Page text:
Jane Doe Inc. and The Network/La Red Imagine a World Without Domestic Violence
Massachusetts' Jane Doe Inc., a coalition of 60 domestic violence provider organizations across the state, have teamed up with The Network/La Red to launch the "I Want a World" campaign, asking members to envision a world free of domestic and sexual violence. They launched the program on June 24, with a sneak peek on June 14 at Boston Pride to spread the word.
"Through a creative visioning process we developed the 'I Want a World Campaign,' for members to get involved and assess their own work and inclusivity, and as a vehicle for them and general public to be able to talk about a vision for what the world would look like if domestic and sexual violence were not present," said Debra J. Robbin, Interim Executive Director of Jane Doe, Inc.
Robbin said that The Network/La Red are both member programs in the Jane Doe Inc., but that they are also an incredible leader around issues of LGBTQ domestic violence. They provide a lot of training, technical assistance and community mobilization around issues of sexual and domestic violence as it impacts the gay community.
"We have been working with Jane Doe, Inc. for many years helping them have a better understanding of queer and transgender domestic and sexual violence," said The Network/La Red Executive Director Beth Leventhal. "It's all about how they can move their membership along in terms of understanding, accessibility and outreach to LGBT survivors."
For the past year, they have been working on the coalition’s obligation to address all forms of domestic violence and to take leadership with a statewide event -- as an example, she pointed to Jane Doe’s White Ribbon event targeted to have men help end domestic violence.
"We needed to an event just as big as the White Ribbon event, but targeted to our community," said Leventhal. "But we wondered how to do something that reached out to the LGBT community and also improved current access for survivors in other member programs."
The creative component is a big part of the "I Want a World" program. Several people have already submitted videos to bring attention to the launch, and the website is now open for people to post videos of their own poetry, artwork, performance or songs.
"It’s a really unique blend of creativity on a very important social issue around safety, health, respect and raising visibility," said Robbin. "It’s very exciting, because we already have a constituent base, and it’s exciting for organizations to use this assessment tool to rate where they are. They can come in as Champions or Supporters, and that gives those individual organizations an opportunity to mobilize their staff, board and constituents."
Over twenty member organizations from Jane Doe Inc. have already signed on as either Champions or Supporters of this campaign to demonstrate their commitment to providing culturally appropriate and accessible services to the LGBQ/T communities.
Champion organizations have made their services and programs fully LGBQT inclusive, have attended one or more LGBQT trainings and are committed to on-going inclusive screenings and trainings. They include the Center for Prevention and Recovery, Center for Women and Community, DOVE, Inc., Family and Community Resource Inc., HarborCOV, IMPACT Boston, Renewal House, REACH Beyond Domestic Violence, RESPOND, Safe Passage, The Second Step and Transition House.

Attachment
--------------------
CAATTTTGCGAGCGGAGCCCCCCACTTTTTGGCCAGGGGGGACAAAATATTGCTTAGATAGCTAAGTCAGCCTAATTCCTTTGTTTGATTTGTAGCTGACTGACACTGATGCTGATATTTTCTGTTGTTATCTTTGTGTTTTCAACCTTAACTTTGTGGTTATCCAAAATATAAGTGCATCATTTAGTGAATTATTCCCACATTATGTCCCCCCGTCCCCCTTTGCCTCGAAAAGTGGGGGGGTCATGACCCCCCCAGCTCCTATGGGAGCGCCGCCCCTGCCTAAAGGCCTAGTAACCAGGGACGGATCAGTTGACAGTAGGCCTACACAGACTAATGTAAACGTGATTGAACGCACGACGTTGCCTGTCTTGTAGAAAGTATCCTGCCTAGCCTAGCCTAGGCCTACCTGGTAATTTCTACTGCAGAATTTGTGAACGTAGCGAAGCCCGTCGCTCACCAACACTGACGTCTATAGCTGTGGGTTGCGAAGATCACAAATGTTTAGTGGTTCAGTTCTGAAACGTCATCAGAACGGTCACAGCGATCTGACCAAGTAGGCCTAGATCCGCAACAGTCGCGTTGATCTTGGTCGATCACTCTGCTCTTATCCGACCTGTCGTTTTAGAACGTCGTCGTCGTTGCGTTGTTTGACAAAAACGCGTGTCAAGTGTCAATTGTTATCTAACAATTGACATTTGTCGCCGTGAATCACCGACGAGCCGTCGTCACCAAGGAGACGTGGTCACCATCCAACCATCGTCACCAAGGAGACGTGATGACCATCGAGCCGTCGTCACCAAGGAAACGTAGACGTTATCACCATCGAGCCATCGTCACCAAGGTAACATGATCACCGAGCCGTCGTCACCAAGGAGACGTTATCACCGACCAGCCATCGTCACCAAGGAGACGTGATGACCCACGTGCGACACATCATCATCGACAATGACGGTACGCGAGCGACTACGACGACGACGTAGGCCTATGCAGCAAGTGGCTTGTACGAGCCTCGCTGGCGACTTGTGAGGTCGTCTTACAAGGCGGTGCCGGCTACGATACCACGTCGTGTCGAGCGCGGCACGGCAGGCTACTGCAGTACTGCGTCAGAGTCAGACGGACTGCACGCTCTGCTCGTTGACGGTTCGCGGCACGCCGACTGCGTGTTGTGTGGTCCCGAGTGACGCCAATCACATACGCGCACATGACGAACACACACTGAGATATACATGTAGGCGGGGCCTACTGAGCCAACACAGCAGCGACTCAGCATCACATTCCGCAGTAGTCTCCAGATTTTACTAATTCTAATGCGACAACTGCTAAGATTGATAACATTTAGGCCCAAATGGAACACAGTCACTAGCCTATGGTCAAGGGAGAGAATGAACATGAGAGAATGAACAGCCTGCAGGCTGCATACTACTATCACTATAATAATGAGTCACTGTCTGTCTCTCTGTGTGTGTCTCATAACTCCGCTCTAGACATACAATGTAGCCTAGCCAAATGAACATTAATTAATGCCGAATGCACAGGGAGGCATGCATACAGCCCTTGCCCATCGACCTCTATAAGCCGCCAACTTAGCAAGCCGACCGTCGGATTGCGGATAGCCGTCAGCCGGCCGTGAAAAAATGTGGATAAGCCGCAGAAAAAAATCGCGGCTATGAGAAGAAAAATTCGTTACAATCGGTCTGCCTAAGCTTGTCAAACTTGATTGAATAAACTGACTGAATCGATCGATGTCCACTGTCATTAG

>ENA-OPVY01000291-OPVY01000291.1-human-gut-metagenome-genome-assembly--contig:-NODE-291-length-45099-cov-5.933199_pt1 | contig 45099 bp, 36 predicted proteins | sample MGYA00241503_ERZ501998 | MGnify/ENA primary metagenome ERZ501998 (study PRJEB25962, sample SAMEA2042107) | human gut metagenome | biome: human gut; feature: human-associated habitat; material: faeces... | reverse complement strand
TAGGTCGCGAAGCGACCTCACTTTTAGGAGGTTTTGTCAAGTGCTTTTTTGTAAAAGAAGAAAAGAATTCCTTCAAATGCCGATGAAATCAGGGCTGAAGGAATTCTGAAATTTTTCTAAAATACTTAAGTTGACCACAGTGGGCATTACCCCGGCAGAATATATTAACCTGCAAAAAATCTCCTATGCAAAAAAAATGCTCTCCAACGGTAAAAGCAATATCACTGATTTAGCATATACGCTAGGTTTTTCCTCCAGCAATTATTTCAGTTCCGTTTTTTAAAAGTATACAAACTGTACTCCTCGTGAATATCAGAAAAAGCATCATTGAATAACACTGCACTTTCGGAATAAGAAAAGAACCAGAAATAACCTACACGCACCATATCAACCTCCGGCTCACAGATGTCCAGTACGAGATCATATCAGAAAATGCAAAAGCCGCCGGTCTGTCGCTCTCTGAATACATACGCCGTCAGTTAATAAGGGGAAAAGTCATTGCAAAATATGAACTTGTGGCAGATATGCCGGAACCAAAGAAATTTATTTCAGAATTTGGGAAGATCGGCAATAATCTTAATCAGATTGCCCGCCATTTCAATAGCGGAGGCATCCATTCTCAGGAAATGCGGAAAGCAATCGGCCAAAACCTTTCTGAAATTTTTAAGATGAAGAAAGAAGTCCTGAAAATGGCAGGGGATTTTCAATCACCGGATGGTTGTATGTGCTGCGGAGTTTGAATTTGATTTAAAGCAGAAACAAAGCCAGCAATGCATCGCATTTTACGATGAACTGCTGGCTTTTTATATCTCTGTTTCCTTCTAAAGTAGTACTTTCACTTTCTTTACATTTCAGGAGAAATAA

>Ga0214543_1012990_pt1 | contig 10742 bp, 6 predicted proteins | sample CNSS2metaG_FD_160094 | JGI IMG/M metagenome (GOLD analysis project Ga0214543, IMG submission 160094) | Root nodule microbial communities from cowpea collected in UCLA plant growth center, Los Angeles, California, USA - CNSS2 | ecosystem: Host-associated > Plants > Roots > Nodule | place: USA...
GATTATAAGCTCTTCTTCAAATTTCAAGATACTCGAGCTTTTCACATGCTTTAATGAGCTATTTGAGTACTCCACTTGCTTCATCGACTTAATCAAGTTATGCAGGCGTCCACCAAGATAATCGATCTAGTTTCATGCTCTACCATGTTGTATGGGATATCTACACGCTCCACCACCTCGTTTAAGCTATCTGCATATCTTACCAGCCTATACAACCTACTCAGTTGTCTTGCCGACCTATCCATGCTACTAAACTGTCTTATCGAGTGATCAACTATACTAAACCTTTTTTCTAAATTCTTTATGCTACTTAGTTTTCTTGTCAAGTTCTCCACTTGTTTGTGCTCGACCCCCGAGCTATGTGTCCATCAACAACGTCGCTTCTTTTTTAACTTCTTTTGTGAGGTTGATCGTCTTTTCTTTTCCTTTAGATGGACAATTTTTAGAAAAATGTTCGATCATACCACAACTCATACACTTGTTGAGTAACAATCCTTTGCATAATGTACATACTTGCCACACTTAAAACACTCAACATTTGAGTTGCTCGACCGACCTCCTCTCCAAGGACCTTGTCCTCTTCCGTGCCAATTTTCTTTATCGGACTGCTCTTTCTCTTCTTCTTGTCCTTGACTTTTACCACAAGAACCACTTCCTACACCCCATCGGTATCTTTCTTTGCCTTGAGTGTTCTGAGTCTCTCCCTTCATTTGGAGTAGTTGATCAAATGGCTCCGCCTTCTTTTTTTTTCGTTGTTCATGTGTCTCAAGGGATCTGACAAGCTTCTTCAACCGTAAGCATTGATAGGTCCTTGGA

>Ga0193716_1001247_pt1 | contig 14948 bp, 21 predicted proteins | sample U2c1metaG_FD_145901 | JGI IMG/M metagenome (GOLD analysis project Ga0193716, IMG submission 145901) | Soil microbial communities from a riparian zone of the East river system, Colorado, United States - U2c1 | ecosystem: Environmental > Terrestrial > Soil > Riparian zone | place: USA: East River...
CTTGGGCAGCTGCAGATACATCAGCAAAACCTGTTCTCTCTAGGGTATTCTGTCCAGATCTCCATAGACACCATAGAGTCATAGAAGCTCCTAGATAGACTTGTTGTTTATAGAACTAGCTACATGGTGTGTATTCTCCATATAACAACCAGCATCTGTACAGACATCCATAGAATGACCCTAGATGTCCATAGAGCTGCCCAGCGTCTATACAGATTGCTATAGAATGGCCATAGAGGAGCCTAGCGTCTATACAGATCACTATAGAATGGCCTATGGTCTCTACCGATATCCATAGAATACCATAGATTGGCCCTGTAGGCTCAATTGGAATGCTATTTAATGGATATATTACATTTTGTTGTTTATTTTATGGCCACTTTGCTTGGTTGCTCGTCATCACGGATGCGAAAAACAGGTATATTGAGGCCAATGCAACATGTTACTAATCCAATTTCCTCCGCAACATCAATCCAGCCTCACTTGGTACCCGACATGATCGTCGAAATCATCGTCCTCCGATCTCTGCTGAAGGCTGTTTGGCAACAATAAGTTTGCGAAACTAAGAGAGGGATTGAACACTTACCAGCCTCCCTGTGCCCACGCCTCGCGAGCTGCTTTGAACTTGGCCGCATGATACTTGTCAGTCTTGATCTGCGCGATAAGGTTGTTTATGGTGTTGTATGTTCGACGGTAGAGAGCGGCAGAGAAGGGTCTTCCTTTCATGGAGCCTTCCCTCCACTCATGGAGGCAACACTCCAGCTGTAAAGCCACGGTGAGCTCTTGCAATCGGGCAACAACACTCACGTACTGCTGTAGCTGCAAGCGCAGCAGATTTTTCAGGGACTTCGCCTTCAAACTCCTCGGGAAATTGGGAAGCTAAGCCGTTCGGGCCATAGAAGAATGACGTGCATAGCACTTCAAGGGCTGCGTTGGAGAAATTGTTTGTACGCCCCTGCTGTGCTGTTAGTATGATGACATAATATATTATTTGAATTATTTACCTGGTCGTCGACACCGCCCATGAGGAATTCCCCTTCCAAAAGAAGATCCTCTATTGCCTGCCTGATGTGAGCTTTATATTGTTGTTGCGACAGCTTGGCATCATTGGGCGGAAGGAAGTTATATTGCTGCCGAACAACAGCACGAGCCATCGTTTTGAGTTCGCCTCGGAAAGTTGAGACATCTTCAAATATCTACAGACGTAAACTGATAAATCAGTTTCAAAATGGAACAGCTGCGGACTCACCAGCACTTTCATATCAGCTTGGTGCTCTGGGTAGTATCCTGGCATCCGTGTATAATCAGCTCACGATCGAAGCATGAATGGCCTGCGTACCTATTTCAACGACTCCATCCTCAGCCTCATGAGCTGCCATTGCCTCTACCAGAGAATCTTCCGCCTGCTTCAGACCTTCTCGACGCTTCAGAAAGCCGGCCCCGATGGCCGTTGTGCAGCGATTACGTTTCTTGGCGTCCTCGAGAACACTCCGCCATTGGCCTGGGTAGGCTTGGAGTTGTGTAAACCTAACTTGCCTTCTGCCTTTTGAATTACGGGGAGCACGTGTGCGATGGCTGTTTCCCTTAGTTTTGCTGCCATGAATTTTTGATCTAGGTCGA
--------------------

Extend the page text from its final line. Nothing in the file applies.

Supporter organizations have committed to working toward meeting criteria in The Network/La Red’s LGBQ/T assessment by December 2015. They include Casa Myrna, DV/SA Program of Newton Wellesley Hospital, Community Advocacy Program at CCHERS, Elizabeth Freeman Center, Independence House, Jeanne Geiger Crisis Center, and Voices against Violence YWCA of Central Massachusetts and YWCA of Greater Lawrence.
At the June 24 launch event, there was a station for people to make a video in the vein of the "It Gets Better" videos, outlining the kind of world they want to see. People could fill in a blank sign, take a photo, and upload it on the site.
"Having done this work for a very long time, it’s really different in that it’s a positive approach of what do we want, and not just what we’re against," said Leventhal. "Because partner abuse and assault are so much related to homophobia, racism and violence, it’s a way to say ’I want a world free of this.’"
In the fall, Robbin said that they would take this program to college campuses, reaching out to young people who may not know what healthy relationships should look like.
"It was important to us to talk about the intensity and enormous issues around domestic violence, and to promote a vision," said Robbin. "This enables us to have a voice, and it allows providers who already engage to think about their place in broadening their vision and improving the accessibility of their services, and for the LGBT community to raise awareness about issues around domestic violence."
Leventhal said that while a few domestic violence programs just don’t want to deal with LGBT abuse issues, most are on board.
"There has been a sea change in the domestic violence movement... and many groups are working hard to truly be accessible, not just in name but in all parts," she said. "I think this is another way to make it easier for people to really help see that this benefits them, that it’s not just about those people over there, but that queer and trans people are part of every community."
For more information, visit http://iwantaworld.janedoe.org/